The first aerial photograph of Tullamore 101 years ago – on the eve of the War of Independence. Michael Byrne

3 Tullamore aerial 1918 - Copy
Tullamore town in August 1918 in the first known aerial photograph

The first aerial photograph of Tullamore was published in the press in 1918 as part of the work of the Irish Recruiting Council and in an effort to promote voluntary recruiting. Variants of the aerial photograph and the story behind it are also to be found in competing historical accounts of the Great War and the War of Independence.
A by-product of the accelerated interest in flying in the war years was that of aerial photography with happy results for the study of Tullamore’s urban history. In September 1918 an aerial photograph of Tullamore was published and described as ‘Tullamore gathering/Aerial Activity/Co-operation with Voluntary Recruiting by the Irish Recruiting Council.’ The same picture was also published in the magazine Irish Life at the time. The picture was taken by Captain Norman Herford Dimmock and was described as an ‘Aerial view of Tullamore horse fair taken by RAF biplane in 1918.’ What may have attracted Dimmock in his aerial reconnaissance for subversive activity was the extent of the movement of people in the town on that fair day on 16 August 1918. Tullamore town centre fairs were to last until the 1960s, but this is the only such aerial photograph of the farming event and the first aerial picture of the town.

The Granary in 1918
The former distillery and now the Granary apartments as of 1918. A horse fair was in progress in O’Carroll Street and a cattle fair in Market Square

After the turbulence in April 1918 over conscription the emphasis by August 1918 in securing recruits for the war was on the technical training available for such as air mechanics at 2s. to 5s. per day. The Irish Recruiting Council was advertising that it had 50,000 places in a voluntary enlistment scheme.

The 1918 aerial photograph is valuable because it shows the boundaries on the western side of Tullamore near the old distillery, O’Molloy Street, O’Dempsey Street, Clara Bridge, Tea Lane and the army barracks, all of O’Connor Square and the back gardens to the south. It also shows the new malt and grain buildings of Tarleton’s in the Tanyard and the new laundry of 1906-7 at Church Road. What was probably the house of the commanding officer of the barracks is shown at the western end of Patrick Street and facing directly to the former Hayes’ Hotel (now Boots pharmacy) together with St Kyran Street, Tea Lane and Bride’s Lane. On the south eastern side of Tullamore at Harbour Street are impressive houses including the Foresters’ Club (burned by the Black and Tans on 31 October 1920) and the harbour warehouses. The view of the 1822 Pentland distillery in Market Square, and in 1918 that of P. &. H. Egan, maltsters, is impressive. To the north of it can be seen the gasometer and gas works at the back of the south side of Harbour Street (dating to 1860 and replaced with electricity in 1921). The view of Market Square picks up the houses in Pyke’s/Market Lane and the Shambles before the Foresters’ new hall was built in 1923 and the Co-operative Bakery two years earlier. Only a fraction of the many warehouses facing into the Market Square have survived. The electricity generating shed in Market Square had not yet been erected (c. 1921 and demolished in 1999).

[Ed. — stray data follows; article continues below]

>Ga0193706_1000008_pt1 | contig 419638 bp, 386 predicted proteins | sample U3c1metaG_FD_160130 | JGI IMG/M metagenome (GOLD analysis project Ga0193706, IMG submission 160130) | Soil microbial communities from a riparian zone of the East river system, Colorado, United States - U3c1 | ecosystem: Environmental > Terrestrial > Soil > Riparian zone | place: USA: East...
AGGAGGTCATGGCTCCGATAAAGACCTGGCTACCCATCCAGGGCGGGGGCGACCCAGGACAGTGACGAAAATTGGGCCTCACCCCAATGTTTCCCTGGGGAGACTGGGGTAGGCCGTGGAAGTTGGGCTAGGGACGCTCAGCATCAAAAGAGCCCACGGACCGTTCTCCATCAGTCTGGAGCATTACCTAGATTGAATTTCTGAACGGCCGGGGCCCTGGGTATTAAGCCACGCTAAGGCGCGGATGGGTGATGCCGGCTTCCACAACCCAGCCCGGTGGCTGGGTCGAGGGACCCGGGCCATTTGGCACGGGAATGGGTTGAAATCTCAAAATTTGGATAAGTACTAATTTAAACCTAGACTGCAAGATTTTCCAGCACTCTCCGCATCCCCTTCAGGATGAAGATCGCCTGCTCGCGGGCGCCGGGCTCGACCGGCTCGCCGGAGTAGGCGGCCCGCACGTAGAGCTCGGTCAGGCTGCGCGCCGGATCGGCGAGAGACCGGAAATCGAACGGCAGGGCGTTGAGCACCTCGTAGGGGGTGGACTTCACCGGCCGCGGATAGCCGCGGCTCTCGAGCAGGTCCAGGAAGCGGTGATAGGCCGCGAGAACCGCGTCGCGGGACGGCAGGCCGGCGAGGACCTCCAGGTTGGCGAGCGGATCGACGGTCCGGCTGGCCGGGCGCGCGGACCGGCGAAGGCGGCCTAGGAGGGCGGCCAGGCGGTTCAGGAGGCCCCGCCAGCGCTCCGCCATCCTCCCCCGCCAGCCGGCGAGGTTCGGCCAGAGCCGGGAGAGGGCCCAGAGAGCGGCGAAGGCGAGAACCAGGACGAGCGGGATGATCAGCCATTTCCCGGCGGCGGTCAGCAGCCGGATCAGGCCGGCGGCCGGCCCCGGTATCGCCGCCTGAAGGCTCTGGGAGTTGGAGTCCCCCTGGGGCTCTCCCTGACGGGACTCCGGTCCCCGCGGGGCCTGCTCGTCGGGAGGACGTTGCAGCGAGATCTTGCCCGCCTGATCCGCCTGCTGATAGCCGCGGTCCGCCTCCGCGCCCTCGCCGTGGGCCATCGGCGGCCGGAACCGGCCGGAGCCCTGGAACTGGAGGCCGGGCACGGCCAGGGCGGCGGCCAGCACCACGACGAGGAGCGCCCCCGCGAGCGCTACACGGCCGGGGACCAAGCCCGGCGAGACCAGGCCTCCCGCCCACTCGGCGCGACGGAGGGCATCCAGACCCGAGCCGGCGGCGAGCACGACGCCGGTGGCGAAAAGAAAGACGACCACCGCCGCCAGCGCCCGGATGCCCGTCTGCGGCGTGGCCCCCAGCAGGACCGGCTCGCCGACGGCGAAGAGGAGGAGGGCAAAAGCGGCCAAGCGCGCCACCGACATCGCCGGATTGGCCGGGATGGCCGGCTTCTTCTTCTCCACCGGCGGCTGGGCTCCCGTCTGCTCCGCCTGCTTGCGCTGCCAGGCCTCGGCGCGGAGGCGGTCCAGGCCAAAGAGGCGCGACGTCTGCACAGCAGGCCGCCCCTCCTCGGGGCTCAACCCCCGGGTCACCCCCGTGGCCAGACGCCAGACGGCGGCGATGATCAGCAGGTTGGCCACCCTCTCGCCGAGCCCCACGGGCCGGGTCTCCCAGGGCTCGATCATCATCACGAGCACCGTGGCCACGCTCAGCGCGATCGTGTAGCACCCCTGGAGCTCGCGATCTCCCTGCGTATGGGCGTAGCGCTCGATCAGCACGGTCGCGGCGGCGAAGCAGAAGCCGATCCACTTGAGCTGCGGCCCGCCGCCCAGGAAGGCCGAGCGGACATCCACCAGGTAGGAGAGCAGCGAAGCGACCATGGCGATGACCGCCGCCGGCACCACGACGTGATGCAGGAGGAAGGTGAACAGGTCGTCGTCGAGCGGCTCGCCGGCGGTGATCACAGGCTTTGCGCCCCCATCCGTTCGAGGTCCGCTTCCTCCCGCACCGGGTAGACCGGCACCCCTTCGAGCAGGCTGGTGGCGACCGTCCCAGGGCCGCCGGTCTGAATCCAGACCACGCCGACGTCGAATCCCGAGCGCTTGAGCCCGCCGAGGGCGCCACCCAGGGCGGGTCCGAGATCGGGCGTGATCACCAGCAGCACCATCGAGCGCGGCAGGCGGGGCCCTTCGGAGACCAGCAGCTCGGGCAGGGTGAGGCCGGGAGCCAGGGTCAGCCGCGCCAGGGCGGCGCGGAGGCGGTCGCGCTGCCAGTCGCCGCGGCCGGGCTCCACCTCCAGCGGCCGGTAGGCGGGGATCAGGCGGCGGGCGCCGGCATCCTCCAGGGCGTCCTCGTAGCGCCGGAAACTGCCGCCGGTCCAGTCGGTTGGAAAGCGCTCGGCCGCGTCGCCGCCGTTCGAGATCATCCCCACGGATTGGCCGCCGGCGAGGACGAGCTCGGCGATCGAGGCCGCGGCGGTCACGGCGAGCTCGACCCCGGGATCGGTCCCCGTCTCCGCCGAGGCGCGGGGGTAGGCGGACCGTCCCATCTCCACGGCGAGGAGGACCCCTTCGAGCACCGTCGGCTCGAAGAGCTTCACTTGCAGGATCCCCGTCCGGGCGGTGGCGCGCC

3 Tullamore the harbour and Foresters in 1918
The Harbour and the Foresters hall destroyed by Crown forces  in October 1920

The long line of Tarleton warehouses to the back and west of the big house in O’Connor Square (demolished in 1936, now Tullamore Central Library) is visible. So too is the line of buildings forming Hayes’ Hotel in Church Street and the substantial drapery (later Champ’s and now Supermac) at the junction of Columcille Street and Church Street. The Tullamore distillery and Egan’s Bridge House and brewery take up much of the north eastern side of the photograph. Goodbody’s yard at Bridge Street (where the tobacco factory was located until the fire in 1886) is rich in detail, such as was not to be seen in the 1950s aerial photographs of the town taken for the Irish Press and the Irish Independent.

3 Tullamore Shambles
The Shambes market off Church Street in 1918

The wonder of digitised searchable newspapers, since about 2008, is no less innovative than that of flying in the latter years of WW1. Some historians would say that it was the lack of effective communication that started and prolonged the war. So much has changed in the past twenty years with the internet and in the last ten years with digitisation.
An extended version of this article can be found in Offaly and the Great War (Offaly History, Tullamore, 2018). A enlarged version of the picture can be seen on display at the new Lidl store at Church Road, Tullamore.